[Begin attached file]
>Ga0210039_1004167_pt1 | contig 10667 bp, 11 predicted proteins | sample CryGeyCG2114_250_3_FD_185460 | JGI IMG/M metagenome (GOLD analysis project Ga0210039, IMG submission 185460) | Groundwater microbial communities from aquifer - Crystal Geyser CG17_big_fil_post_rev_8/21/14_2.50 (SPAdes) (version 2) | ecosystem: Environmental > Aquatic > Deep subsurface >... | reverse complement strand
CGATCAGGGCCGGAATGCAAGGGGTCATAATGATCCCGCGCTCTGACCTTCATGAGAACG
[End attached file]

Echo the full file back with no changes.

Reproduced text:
>Ga0210039_1004167_pt1 | contig 10667 bp, 11 predicted proteins | sample CryGeyCG2114_250_3_FD_185460 | JGI IMG/M metagenome (GOLD analysis project Ga0210039, IMG submission 185460) | Groundwater microbial communities from aquifer - Crystal Geyser CG17_big_fil_post_rev_8/21/14_2.50 (SPAdes) (version 2) | ecosystem: Environmental > Aquatic > Deep subsurface >... | reverse complement strand
CGATCAGGGCCGGAATGCAAGGGGTCATAATGATCCCGCGCTCTGACCTTCATGAGAACG